The anointing of Jesus’ feet is a recognition that the week will end with those feet being nailed to the cross. In that most of God’s triumphant condescension, Jesus does for us what we could not. Jesus is sent into a world that did not request him and yet acts entirely for the world’s benefit. Were it up to us alone, even with our best intentions, the poor would get poorer and the rich would get richer, the hungry would starve and the filled would bloat. 

Enough would never feel like enough.

But Jesus lays down his life for God’s people not because he is asked to do so, but because he chooses to give himself for us. 

We can, of course, initiate new programs to fee the hungry in the community. We should do that work. We can also give away clothing to those in need, or start offering micro-loans to small local businesses, or help teach individuals and families how to budget their money.

The list could go on and on and on.

And it would never be enough.

There will always be more for us to do, but the one thing we could never do has already been done for us. The work of Christ, life-death-resurrection, provides all the enoughness we could ever really hope for. It is the sign that though we are unworthy, Christ makes us worthy, though we have sinned, Christ offers pardon, though we feel empty, Christ proclaims that we are enough.

Because Christ is enough. Amen. 

Thirsty

Devotional:

Psalm 63.1-8

O God, you are my God, I seek you, my soul thirsts for you; my flesh faints for you, as in a dry and weary land where there is no water. 

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After preaching and leading worship for what felt like 4 of the more challenging weeks in my life, a youth from the church approached me after the service on Sunday. In his eyes I saw a the beginnings  of a question and I mentally prepared myself to respond. I have attempted to be as clear as possible about the situation the UMC finds itself in, and I have tried to preach faithfully in the midst of it, but the look on the young man’s face left me worried that I had been anything but clear.

Before he opened his mouth I said, “I can tell that you’ve got a question brewing. What is it?” 

He stared blankly at my face for a moment and then said, “Is there anything you wish you hadn’t packed in your bag when you went hiking at Philmont?”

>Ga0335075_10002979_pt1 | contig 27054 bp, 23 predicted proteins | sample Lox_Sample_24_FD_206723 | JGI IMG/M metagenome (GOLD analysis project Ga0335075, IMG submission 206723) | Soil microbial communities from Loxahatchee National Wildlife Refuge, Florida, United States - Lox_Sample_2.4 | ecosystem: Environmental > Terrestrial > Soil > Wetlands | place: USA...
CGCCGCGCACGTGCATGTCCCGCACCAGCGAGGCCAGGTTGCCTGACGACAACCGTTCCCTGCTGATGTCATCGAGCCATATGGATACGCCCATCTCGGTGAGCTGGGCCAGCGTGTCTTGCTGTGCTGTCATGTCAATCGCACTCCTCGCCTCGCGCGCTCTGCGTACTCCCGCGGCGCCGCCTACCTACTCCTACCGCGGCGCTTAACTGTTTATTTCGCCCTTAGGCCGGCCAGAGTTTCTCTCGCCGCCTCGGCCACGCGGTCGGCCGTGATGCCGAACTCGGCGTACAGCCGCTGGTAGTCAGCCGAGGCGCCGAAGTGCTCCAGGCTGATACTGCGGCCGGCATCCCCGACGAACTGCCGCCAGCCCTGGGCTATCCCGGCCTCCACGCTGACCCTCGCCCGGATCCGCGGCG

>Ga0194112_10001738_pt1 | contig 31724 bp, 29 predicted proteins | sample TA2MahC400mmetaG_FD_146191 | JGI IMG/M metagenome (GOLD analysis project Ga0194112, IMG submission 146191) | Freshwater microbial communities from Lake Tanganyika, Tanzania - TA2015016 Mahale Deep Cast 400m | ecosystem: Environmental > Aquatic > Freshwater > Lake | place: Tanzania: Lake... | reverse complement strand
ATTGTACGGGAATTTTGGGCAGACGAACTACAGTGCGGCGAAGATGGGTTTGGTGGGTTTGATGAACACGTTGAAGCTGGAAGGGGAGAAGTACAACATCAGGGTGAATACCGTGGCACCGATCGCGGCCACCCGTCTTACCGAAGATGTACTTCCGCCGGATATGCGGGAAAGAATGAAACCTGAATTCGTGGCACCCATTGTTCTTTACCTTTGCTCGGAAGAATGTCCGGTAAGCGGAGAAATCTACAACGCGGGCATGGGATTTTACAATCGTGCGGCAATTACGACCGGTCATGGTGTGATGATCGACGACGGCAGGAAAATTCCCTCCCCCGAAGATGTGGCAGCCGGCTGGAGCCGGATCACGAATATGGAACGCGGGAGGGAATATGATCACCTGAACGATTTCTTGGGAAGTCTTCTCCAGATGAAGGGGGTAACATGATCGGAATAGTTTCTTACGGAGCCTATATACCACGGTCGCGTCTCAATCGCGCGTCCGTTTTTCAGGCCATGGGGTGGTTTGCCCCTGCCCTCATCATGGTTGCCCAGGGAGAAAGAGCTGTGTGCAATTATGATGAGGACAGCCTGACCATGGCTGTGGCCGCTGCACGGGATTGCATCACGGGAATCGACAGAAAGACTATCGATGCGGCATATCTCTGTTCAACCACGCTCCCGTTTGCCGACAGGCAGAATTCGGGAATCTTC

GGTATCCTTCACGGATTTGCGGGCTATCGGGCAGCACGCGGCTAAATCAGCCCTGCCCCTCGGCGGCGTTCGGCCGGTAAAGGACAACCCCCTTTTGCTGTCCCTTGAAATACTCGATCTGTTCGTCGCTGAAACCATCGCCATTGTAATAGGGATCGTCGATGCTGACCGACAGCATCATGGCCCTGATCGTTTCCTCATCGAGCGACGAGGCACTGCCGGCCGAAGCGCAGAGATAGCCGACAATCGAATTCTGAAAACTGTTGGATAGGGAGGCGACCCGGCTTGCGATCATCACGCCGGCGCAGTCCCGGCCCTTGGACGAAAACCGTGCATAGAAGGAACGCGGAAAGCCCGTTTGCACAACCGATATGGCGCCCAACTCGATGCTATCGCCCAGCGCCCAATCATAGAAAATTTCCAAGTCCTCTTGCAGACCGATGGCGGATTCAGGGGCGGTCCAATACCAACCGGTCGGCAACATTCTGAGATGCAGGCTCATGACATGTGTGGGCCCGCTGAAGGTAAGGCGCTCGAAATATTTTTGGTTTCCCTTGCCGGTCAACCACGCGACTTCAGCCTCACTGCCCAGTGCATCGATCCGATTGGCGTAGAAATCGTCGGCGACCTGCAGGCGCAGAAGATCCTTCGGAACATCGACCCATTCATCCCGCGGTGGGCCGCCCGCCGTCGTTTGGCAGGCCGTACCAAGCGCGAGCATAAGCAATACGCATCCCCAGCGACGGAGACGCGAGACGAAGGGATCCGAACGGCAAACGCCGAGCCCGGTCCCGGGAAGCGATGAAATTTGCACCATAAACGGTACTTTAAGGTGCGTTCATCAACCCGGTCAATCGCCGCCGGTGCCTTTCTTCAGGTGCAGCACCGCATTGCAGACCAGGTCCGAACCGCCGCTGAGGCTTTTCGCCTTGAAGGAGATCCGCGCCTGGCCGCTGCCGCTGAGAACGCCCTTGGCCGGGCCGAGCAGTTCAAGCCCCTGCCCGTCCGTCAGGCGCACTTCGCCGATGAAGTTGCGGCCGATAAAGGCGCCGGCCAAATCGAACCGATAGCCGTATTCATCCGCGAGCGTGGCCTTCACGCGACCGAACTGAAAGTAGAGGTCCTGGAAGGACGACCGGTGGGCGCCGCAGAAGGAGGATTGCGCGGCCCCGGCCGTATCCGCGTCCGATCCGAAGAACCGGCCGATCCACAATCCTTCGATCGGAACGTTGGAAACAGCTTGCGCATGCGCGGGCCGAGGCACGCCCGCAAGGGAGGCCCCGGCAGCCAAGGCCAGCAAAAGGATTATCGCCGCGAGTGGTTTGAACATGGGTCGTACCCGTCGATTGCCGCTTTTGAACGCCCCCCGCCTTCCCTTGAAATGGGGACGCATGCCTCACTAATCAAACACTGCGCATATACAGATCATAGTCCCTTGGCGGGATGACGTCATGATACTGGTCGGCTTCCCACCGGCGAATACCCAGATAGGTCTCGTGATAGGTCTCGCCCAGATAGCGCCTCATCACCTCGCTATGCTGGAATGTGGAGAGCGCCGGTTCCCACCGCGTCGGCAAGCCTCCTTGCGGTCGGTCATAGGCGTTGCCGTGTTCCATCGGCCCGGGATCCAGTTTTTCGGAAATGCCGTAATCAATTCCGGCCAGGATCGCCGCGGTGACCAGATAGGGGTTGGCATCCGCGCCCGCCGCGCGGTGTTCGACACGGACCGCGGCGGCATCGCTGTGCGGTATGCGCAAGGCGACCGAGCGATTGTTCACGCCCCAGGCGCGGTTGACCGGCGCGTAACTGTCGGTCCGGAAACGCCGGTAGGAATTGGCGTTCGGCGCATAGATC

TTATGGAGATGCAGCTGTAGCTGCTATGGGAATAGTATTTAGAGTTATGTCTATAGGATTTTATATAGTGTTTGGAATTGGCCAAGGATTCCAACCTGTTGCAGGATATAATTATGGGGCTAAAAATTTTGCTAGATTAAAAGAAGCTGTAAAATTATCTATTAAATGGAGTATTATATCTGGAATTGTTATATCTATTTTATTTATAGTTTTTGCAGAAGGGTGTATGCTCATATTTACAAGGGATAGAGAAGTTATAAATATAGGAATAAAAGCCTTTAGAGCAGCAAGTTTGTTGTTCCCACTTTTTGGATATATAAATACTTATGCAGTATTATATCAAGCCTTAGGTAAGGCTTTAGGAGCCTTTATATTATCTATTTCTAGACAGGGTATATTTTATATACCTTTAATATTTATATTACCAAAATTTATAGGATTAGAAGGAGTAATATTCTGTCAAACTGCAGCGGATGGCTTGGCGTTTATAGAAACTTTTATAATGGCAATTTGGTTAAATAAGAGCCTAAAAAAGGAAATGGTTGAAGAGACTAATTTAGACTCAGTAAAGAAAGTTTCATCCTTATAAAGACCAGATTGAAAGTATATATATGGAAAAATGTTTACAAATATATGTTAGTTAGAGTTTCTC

I, constantly over thinking everything, made an assumption that he wanted to know more about the denomination’s stance on human sexuality, or where the UMC is heading, but what he really wanted was some advice as he prepares to journey to Philmont this summer with his Boy Scout Troop.

When I was the same as as the young man I was fortunate enough to travel to the Boy Scout ranch in northern New Mexico for what was one of the most formative experiences in my life. So, recalling those ten days and 102 miles, I told him about cutting down on unnecessary clothing, spreading communal gear across the whole crew, and making sure that he has enough bottles for enough water.

And ever since Sunday afternoon, I’ve been thinking about that last item a lot. And, to be honest, it has been a long time since I’ve given a lot of thought to the most basic and important element of our survival: water.

I can remember hiking out at Philmont nearly 15 years ago and not having enough water on a particularly brutal day. We started rationing it among the group as much as we could but at some point we ran out and we began panicking. With every mile we passed another dry creek bed and our lips continued to crack.

However, when we finally made it to the next campsite that afternoon, there were arrows pointing to a fresh spring that was producing water. It was hot and it was brackish, but it was the most delicious water I’ve ever tasted in my life!

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The psalmist writes, “O God, you are my God, I seek you, my soul thirsts for you; my flesh faints for you, as in a dry and weary land where there is no water.” The desire to know God and to feel God’s presence is likened to wandering around a dry land looking for water. And yet, how often do we long for God in that kind of way? Many of us make our way to church on Sunday mornings hoping for something, even yearning for something, but would we describe it like the thirst while looking for a spring in the midst of a drought?

Or perhaps the metaphor works differently. Maybe it’s not so much about our desire to be filled like a flowing stream, but the refined rarity of actually finding it. 

Today, many of us take for granted what has been made available to us in the person of Jesus Christ. We go about our Christian lives without having to think much about what we are doing. We enter church and see the cross but it doesn’t stand out to us in the stark way that it should. 

And yet, like water, without the cross and without Jesus we are nothing.

For The Love Of God

Luke 13.31-35